Archive for Transcription

Mongolian transliterations of Donald Trump's name

We've looked fairly intensively at transcriptions of our new President's name in Chinese and, en passant, in Japanese, Korean, and other languages:

"Trump translated" (8/31/16) — about halfway down in the o.p.

"Transcription of "Barack Obama", "Hillary Clinton", and "Donald Trump" in the Sinosphere" (10/2/16)

"Chinese transcriptions of Donald Trump's surname" (11/23/16)

For those who are interested in how the POTUS's name and surname are rendered in Mongolian scripts, both Cyrillic and traditional Mongolian writing, we now have Bathrobe's post at Spicks & Specks:

"'Donald Trump' in Mongolian" (4/13/17)

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More Sinological suffering

[This is a guest post by Brendan O'Kane. See "Sinological suffering", 3/31/17, for background.]


I snapped this picture at the library today:

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Topolectal traffic sign

This has apparently been around for awhile, but I'm seeing it now for the first time:

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VX in Chinese

By now practically the whole world knows that Kim Jong-nam, North Korean dictator Kim Jong-un's older half-brother, was killed by the extremely toxic nerve agent called VX.  VX is much more potent than sarin, which was used by the Aum Shinrikyo cult to kill 12 people and injure thousands of others in the Tokyo subway in 1995.  Apparently, it's not clear why this series of nerve agents is called "V" ( "Victory", "Venomous", or "Viscous" are some of the possibilities).  Since research on these agents is restricted primarily to the military, not much is known about them in civilian circles.  Whatever the "V" stands for, and besides VX, other agents in the series include VE, VG, VM, and VR.

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Gambling Disturb Terrible

A friend of Anne Henochowicz spotted this T-shirt in an Akihabara, Tokyo shop:

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Sun-moon mountain-wood

Boris Kootzenko was intrigued by this sign in China:

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Zhou Youguang 1906-2017

Zhou xiansheng,

You were my dear friend for decades.  I wish that you had gone on living forever.  You will be sorely missed, but yours was a life well lived.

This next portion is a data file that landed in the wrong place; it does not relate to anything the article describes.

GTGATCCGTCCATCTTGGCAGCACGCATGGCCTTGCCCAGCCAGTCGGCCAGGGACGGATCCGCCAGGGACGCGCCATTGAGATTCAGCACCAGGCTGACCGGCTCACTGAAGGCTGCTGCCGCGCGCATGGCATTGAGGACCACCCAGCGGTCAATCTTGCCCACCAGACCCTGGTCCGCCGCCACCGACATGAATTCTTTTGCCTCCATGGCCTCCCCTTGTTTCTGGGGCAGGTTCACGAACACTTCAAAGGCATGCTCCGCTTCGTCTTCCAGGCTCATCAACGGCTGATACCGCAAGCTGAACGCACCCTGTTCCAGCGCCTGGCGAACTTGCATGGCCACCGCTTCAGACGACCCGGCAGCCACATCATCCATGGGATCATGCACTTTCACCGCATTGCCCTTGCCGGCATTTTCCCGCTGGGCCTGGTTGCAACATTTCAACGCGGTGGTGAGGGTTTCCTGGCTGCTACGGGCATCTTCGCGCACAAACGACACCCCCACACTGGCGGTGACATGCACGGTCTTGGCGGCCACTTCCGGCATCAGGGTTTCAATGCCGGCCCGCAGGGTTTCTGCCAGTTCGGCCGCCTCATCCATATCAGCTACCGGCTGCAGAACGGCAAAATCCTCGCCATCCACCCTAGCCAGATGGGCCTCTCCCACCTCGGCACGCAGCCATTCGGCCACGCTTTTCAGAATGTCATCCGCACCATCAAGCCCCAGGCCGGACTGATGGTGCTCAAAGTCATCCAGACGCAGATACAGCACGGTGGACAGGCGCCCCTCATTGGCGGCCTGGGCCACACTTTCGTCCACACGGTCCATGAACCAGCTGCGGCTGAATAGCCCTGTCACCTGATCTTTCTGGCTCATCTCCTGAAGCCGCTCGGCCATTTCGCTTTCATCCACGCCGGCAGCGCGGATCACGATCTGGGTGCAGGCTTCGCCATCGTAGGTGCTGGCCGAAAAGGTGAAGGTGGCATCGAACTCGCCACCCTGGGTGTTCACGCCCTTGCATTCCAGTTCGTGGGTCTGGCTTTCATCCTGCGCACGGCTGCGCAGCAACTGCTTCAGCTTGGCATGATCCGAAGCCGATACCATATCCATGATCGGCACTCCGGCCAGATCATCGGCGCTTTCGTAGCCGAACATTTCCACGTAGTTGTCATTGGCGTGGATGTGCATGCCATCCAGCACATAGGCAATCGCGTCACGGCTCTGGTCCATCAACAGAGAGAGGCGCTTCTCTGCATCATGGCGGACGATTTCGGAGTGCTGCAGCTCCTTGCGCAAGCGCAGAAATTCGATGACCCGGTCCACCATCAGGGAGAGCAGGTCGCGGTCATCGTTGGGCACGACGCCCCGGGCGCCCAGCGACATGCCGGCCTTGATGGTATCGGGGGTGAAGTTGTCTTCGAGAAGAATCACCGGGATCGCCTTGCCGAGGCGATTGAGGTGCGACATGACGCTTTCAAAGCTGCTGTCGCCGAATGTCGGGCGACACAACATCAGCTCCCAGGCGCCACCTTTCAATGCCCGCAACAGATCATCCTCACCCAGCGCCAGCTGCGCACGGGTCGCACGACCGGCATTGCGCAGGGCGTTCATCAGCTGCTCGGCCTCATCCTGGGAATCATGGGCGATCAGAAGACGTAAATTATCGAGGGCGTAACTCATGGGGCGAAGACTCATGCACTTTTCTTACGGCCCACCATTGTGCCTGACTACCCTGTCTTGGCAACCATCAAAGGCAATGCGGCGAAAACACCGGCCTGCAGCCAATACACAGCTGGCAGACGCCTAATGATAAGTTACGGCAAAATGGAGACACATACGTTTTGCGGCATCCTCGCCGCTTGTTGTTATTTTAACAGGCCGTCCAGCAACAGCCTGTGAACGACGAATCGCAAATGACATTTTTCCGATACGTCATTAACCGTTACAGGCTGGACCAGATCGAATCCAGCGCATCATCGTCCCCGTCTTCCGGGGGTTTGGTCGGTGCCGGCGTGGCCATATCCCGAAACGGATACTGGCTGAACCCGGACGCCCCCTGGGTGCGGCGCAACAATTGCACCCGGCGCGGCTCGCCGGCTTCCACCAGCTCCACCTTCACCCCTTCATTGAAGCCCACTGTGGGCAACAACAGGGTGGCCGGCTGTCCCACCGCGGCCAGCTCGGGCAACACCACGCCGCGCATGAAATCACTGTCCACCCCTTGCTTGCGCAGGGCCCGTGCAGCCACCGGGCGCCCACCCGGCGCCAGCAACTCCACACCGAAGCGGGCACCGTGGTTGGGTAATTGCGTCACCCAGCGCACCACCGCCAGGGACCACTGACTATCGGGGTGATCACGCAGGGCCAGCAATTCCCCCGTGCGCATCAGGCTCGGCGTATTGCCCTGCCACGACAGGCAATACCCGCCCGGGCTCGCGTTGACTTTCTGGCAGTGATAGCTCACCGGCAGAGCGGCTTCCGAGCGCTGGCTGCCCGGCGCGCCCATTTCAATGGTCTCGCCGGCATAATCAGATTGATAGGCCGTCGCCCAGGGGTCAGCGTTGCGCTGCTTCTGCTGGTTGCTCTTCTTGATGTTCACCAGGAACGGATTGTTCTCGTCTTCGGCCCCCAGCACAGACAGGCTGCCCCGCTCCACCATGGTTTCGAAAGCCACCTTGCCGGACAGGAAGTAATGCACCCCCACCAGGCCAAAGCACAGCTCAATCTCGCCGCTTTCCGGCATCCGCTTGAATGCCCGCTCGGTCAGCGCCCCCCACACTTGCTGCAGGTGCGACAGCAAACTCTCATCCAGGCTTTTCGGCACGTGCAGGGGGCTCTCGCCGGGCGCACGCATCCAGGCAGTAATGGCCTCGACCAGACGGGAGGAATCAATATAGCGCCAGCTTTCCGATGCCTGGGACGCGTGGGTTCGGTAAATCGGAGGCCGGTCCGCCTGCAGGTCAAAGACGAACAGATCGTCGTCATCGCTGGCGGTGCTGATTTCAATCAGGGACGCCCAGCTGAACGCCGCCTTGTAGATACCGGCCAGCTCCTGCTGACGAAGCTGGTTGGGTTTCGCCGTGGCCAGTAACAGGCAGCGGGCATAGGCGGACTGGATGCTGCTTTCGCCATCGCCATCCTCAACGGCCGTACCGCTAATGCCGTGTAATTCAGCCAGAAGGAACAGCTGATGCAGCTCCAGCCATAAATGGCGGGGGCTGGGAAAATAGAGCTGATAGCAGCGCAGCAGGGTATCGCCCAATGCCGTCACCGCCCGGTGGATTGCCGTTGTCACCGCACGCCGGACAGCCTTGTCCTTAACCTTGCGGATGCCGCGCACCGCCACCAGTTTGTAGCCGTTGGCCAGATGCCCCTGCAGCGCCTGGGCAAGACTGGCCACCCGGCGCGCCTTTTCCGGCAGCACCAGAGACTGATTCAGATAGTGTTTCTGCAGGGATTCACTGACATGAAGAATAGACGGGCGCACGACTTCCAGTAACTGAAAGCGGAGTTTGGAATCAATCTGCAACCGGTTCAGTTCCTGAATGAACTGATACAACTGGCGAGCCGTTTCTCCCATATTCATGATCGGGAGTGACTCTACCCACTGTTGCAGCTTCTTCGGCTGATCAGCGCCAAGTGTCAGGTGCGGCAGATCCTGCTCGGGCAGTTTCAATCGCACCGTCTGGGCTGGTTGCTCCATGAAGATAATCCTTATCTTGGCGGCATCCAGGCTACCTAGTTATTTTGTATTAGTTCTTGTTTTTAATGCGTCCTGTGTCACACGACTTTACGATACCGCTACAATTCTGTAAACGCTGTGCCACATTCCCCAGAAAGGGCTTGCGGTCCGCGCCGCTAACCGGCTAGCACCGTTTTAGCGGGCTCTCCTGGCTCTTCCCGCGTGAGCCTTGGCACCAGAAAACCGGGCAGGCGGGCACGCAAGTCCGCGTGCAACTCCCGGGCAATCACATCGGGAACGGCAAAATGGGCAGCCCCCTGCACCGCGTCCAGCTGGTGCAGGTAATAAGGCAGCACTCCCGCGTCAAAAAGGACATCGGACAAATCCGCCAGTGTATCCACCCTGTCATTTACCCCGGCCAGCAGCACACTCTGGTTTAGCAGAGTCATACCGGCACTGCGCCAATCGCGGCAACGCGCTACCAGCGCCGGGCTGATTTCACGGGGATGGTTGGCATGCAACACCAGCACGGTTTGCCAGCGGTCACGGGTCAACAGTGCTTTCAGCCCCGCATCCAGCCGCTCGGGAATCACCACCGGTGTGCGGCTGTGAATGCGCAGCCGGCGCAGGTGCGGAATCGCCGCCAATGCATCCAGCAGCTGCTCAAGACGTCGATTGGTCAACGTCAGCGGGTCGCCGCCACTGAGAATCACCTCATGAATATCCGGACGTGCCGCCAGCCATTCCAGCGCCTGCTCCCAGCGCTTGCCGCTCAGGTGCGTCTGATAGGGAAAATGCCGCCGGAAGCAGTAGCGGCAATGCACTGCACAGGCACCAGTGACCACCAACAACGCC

As the "Father of Pinyin", you have had an enormous impact on education and culture in China.  After you passed the century mark, you spoke out courageously in favor of democracy and reform.

Now, one day after your 111th birthday, you have departed, but you will always be in our hearts, brimming with light, as your name suggests.

Tearfully,

Victor

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Chinese lung cancer poeticizes in English

For several days I've been aware of a strange poem that has gone viral in China:

"Read The Smog-Inspired Poem That China Can't Stop Talking About" (NPR, 1/12/17)

The strangeness of the poem is due to its being written from the perspective of lung cancer and addressed to the patient.  You judge for yourself — here's the complete poem:

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Haifa subway station names

In several recent posts, I have pointed out how Chinese and Japanese announcements and greetings for foreigners are often pronounced in a special way that deviates markedly from what Chinese and Japanese would say to each other:

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Silent Night

Dave Cragin asks, "How did 平安夜 come to mean Christmas Eve?"

Now that's a good seasonal topic if ever there were one.

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Jordan / Qiaodan / 乔丹

There was quite a stir this week surrounding a high profile court case in China over Michael Jordan's suit to control the branding rights to his name.  The controversy is described in this NYT article by Sui-wee Lee:

"Michael Jordan Owns Right to His Name in Chinese Characters, Too, Court Rules" (12/7/16)

After reading the article, Ethan Merritt sent in some pertinent observations and questions:

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Chinese transcriptions of Donald Trump's surname

From the following post, we see that there are three main ways to transcribe Donald Trump's given name in Chinese and two main ways to transcribe his surname:

"Transcription of "Barack Obama", "Hillary Clinton", and "Donald Trump" in the Sinosphere" (10/2/16)

Here are the two prevailing transcriptions of "Trump" in Chinese characters:

Tèlǎngpǔ 特朗普 (mainland China, Macau, Malaysia/Singapore) — 4,970,000 ghits

Chuānpǔ 川普 (Taiwan, Hong Kong, but also on the mainland, especially on the internet) — 1,570,000 ghits

N.B.:  The relative popularity of these two forms is shifting among different groups in all of the designated regions.

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Hokkien-Tagalog-English-Spanish phrasebook

Page of a phrasebook published in 1941 (click to embiggen):

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